- About ASF
- What is Autism?
- How Common is Autism?
- Signs and Symptoms of Autism
- Autism Diagnosis
- Following a Diagnosis
- Treatment Options
- Beware of Non-Evidence-Based Treatments
- Statement on Use of Medical Marijuana for People with Autism
- Autism and Vaccines
- Autism Science
- Quick Facts About Autism
- What We Fund
- Funding Calendar
- ASF Funded Research
- Where Are They Now?
- ASF Supported Findings
- Autism Sisters Project
- Baby Siblings Research Consortium
- Get Involved
- Resources for Grantees
- Resources for Families
- Sam’s Sibs Stick Together
- COVID-19 Resources
- Day of Learning
- Contact Us
Autism Science Foundation Announces Recipients of Second Round of COVID-19 Pivot Grant Recipients
September 8, 2020
New grants will seek to measure social communication skills in children with autism who are stuck at home, and will help expand a special education math curriculum for use online.
ASF also announces a request for applications for a third round of pivot grants and launches a new funding mechanism to study the effects of covid-19 on people with autism.
NEW YORK — September 8, 2020 — The Autism Science Foundation (ASF), a not-for-profit organization dedicated to supporting and funding innovative autism research, today announced its second round of COVID-19 Pivot Grant recipients. The grantees are Jacquelyn Moffitt of the University of Miami and Dr. Jenny Root of Florida State University.
Announced in April, the COVID-19 Pivot Grants are meant to help scientists fund needed adaptations or modifications of an original research plan as a result of ongoing shutdowns across research institutions. They are intended to be a fast-turnaround mechanism to accommodate an uncertain situation for the research community. This second round of pivot grants focused on early career investigators (scientists currently pursuing a doctoral degree to those up to seven years post-doctorate).
“Several months into the pandemic, the research community continues to face unprecedented challenges with carrying out planned projects,” said Alison Singer, Co-Founder and President of ASF. “With the help of our Pivot Grants, some of this work can be adapted, ensuring that we continue to make progress toward breakthroughs even amid these difficult circumstances. In addition, ASF has always focused on supporting early career scientists who will be leading the way in this research for years to come, and we are pleased to be able to do so today.”
Moffitt’s grant will enable researchers at the University of Miami to better employ telehealth solutions for children with an autism spectrum disorder (ASD). While the pandemic has made it more difficult to access treatment in clinics, it has created a unique opportunity for researchers to collect information from children about social communication behaviors while they are at home. The Pivot Grant will enable researchers to provide families with language recorders and video cameras, helping to alleviate some of the shortcomings of telehealth and in some cases collect information for a longer period of time than might have been done in person.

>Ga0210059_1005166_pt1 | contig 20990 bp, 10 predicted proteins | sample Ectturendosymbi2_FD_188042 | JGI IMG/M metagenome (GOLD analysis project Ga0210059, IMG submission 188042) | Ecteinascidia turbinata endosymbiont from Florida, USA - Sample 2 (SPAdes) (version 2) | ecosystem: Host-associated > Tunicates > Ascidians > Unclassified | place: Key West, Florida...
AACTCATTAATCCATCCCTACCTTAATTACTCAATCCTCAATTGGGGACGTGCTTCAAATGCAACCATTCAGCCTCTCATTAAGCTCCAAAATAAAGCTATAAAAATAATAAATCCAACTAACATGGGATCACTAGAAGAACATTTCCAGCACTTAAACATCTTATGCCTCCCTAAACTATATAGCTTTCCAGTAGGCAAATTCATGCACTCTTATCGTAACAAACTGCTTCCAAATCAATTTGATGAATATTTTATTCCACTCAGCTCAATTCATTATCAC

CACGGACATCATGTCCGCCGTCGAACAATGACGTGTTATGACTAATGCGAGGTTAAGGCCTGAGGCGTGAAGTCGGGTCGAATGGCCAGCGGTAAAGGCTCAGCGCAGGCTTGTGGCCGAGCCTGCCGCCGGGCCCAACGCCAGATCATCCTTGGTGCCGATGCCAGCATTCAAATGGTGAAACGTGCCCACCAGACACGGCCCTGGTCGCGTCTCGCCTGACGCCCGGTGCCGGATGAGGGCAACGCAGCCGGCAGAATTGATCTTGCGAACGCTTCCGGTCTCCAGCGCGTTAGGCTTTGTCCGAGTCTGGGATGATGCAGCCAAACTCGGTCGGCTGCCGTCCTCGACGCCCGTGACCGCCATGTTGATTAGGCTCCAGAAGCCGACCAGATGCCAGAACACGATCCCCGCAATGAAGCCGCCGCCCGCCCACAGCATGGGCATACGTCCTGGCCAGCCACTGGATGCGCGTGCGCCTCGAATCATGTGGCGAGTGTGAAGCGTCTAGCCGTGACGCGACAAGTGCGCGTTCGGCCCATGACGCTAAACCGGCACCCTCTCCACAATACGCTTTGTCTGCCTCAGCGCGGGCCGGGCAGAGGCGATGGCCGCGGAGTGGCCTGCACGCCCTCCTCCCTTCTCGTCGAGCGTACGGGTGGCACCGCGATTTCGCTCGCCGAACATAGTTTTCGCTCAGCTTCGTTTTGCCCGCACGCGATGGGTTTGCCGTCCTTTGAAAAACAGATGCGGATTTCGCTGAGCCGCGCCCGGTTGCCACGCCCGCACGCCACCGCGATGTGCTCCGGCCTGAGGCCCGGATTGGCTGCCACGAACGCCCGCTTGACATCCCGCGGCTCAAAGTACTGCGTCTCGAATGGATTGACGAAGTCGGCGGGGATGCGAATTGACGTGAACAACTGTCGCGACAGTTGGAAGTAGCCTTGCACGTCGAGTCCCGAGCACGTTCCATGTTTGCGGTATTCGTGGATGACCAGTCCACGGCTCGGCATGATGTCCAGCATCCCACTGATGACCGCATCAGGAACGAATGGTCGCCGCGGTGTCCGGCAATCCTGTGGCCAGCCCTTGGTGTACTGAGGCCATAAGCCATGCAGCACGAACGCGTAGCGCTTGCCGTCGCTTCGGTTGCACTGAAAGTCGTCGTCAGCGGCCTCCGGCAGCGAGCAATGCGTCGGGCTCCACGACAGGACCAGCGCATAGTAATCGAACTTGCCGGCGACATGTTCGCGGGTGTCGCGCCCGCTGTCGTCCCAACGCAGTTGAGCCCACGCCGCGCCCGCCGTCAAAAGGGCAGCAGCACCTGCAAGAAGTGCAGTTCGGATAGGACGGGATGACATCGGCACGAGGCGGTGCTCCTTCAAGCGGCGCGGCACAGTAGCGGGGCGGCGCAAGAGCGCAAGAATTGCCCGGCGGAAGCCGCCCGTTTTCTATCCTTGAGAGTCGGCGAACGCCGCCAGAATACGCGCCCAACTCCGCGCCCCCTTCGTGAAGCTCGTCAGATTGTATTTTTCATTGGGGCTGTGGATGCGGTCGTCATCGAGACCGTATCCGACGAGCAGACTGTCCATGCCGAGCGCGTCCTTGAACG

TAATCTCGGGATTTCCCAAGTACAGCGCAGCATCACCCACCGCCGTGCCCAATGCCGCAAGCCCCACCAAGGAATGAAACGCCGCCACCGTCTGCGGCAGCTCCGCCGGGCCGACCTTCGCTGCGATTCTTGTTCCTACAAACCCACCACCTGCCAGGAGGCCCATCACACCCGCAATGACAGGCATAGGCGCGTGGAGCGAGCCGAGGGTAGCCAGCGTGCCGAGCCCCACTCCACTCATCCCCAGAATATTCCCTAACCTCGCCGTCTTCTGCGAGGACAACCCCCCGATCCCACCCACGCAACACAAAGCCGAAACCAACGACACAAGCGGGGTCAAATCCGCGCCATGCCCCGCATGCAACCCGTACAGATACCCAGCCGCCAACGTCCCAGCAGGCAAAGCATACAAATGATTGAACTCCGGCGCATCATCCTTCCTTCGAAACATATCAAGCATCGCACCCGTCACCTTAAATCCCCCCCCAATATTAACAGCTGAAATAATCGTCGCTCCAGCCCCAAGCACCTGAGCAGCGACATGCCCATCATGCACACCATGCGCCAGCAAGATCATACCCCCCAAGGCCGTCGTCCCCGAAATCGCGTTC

Dr. Root’s research is on special education in mathematics. In response to the lack of math curriculums designed for people with an ASD, Root and her colleagues have been building a mathematical instructional program for special education teachers to use with autistic children in a classroom. The Pivot Grant will allow them to adapt this program from being fully teacher-delivered to partially caregiver-delivered using video modules.
ASF also announced today a request for applications for a third round of COVID-19 Pivot Grants and launched a new mechanism to measure the effects of COVID-19 on people with autism.
Pivot Grants may be used to help support new costs encountered due to needed adaptations or modifications to an original research plan as a result of social distancing measures, PPE requirements, and/or the shutdown of research institutions. (For example, these funds can be used to purchase PPE or ipads)
COVID-19 Research funding is available to support some or all of the costs of expanding a current line of research to answer a question related to the effects of the pandemic on families with ASD. These can include studying the effectiveness of telehealth approaches, measuring effectiveness of virtually-delivered special education programs, understanding short or long-term consequences of social distancing, understanding the effects of COVID-19 in animal or cellular models of ASD, as well as specific interventions meant to deal with pandemic-related mental health issues in siblings and other family members. The funding cannot support the development of a project from scratch, but rather should be considered as supplementation of an existing project.
The first round of Pivot Grant recipients was announced in June, with funding going to projects focused on early intervention and autism in low-resource households.
Forefront Communications for Autism Science Foundation